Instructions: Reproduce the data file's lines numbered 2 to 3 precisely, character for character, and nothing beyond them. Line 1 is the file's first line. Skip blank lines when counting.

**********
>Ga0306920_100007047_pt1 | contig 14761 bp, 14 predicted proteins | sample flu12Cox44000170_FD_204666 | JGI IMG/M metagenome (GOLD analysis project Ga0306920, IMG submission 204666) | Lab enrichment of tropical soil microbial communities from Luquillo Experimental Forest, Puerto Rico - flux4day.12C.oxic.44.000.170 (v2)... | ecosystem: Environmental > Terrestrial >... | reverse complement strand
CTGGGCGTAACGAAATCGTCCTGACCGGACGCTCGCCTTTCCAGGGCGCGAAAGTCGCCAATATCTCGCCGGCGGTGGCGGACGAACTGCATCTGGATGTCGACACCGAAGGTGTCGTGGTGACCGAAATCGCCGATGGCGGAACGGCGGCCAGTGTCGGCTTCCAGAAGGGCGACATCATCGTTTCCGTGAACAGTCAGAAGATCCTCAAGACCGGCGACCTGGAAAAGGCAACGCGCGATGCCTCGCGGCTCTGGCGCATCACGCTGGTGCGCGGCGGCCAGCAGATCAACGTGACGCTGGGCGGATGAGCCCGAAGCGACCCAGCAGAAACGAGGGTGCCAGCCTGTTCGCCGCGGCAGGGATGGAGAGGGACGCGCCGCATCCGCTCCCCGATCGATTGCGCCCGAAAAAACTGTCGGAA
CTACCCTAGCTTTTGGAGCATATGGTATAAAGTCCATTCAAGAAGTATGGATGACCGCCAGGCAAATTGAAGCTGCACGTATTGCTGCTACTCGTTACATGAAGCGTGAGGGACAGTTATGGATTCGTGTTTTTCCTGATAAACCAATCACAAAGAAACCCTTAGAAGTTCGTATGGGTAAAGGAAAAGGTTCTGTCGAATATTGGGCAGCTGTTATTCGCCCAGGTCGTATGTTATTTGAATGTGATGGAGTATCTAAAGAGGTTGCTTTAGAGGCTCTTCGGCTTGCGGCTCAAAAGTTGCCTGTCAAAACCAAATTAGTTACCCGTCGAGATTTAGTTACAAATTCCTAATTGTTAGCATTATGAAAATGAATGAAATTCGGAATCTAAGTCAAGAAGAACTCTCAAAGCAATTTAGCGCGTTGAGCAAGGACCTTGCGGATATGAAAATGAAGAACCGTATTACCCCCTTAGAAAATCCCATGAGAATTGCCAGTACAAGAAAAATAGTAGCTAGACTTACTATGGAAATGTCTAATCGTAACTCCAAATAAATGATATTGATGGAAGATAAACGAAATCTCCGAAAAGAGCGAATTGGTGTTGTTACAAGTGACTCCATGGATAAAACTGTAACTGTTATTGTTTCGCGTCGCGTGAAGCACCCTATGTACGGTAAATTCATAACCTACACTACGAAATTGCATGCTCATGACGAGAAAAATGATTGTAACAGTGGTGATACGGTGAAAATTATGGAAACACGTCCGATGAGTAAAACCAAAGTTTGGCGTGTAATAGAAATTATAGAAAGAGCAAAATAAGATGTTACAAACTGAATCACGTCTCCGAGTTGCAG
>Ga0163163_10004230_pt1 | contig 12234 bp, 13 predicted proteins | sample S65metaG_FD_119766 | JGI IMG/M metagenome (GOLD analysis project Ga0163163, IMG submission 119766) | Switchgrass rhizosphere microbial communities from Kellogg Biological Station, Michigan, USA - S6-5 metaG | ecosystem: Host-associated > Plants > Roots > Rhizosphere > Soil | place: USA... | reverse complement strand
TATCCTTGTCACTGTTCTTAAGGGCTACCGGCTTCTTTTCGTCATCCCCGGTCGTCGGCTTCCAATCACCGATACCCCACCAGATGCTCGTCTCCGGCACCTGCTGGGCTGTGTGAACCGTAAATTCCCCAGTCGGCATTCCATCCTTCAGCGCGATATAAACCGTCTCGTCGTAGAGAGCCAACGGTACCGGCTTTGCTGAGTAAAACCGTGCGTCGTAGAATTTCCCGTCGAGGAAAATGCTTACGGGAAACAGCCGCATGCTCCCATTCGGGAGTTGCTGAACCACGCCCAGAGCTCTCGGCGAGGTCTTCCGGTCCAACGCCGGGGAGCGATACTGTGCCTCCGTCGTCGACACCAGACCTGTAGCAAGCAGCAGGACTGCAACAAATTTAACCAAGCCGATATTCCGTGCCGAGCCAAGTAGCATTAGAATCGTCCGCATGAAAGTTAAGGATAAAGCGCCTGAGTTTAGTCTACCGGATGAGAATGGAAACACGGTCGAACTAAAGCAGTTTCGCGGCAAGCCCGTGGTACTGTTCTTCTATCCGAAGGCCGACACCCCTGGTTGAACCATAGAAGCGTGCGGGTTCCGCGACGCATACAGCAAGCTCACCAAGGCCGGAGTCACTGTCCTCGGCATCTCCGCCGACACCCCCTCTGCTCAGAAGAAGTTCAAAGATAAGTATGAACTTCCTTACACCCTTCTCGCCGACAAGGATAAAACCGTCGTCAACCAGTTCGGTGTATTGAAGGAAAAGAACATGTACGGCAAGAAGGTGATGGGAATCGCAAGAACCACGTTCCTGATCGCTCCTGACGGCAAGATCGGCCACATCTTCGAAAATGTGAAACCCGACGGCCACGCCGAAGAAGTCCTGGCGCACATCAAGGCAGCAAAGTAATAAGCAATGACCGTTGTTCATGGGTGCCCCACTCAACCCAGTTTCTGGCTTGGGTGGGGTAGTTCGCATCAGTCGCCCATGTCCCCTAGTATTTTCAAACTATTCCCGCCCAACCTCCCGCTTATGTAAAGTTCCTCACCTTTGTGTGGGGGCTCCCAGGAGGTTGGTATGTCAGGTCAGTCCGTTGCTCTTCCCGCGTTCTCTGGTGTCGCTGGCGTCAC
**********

CTGGGCGTAACGAAATCGTCCTGACCGGACGCTCGCCTTTCCAGGGCGCGAAAGTCGCCAATATCTCGCCGGCGGTGGCGGACGAACTGCATCTGGATGTCGACACCGAAGGTGTCGTGGTGACCGAAATCGCCGATGGCGGAACGGCGGCCAGTGTCGGCTTCCAGAAGGGCGACATCATCGTTTCCGTGAACAGTCAGAAGATCCTCAAGACCGGCGACCTGGAAAAGGCAACGCGCGATGCCTCGCGGCTCTGGCGCATCACGCTGGTGCGCGGCGGCCAGCAGATCAACGTGACGCTGGGCGGATGAGCCCGAAGCGACCCAGCAGAAACGAGGGTGCCAGCCTGTTCGCCGCGGCAGGGATGGAGAGGGACGCGCCGCATCCGCTCCCCGATCGATTGCGCCCGAAAAAACTGTCGGAA
CTACCCTAGCTTTTGGAGCATATGGTATAAAGTCCATTCAAGAAGTATGGATGACCGCCAGGCAAATTGAAGCTGCACGTATTGCTGCTACTCGTTACATGAAGCGTGAGGGACAGTTATGGATTCGTGTTTTTCCTGATAAACCAATCACAAAGAAACCCTTAGAAGTTCGTATGGGTAAAGGAAAAGGTTCTGTCGAATATTGGGCAGCTGTTATTCGCCCAGGTCGTATGTTATTTGAATGTGATGGAGTATCTAAAGAGGTTGCTTTAGAGGCTCTTCGGCTTGCGGCTCAAAAGTTGCCTGTCAAAACCAAATTAGTTACCCGTCGAGATTTAGTTACAAATTCCTAATTGTTAGCATTATGAAAATGAATGAAATTCGGAATCTAAGTCAAGAAGAACTCTCAAAGCAATTTAGCGCGTTGAGCAAGGACCTTGCGGATATGAAAATGAAGAACCGTATTACCCCCTTAGAAAATCCCATGAGAATTGCCAGTACAAGAAAAATAGTAGCTAGACTTACTATGGAAATGTCTAATCGTAACTCCAAATAAATGATATTGATGGAAGATAAACGAAATCTCCGAAAAGAGCGAATTGGTGTTGTTACAAGTGACTCCATGGATAAAACTGTAACTGTTATTGTTTCGCGTCGCGTGAAGCACCCTATGTACGGTAAATTCATAACCTACACTACGAAATTGCATGCTCATGACGAGAAAAATGATTGTAACAGTGGTGATACGGTGAAAATTATGGAAACACGTCCGATGAGTAAAACCAAAGTTTGGCGTGTAATAGAAATTATAGAAAGAGCAAAATAAGATGTTACAAACTGAATCACGTCTCCGAGTTGCAG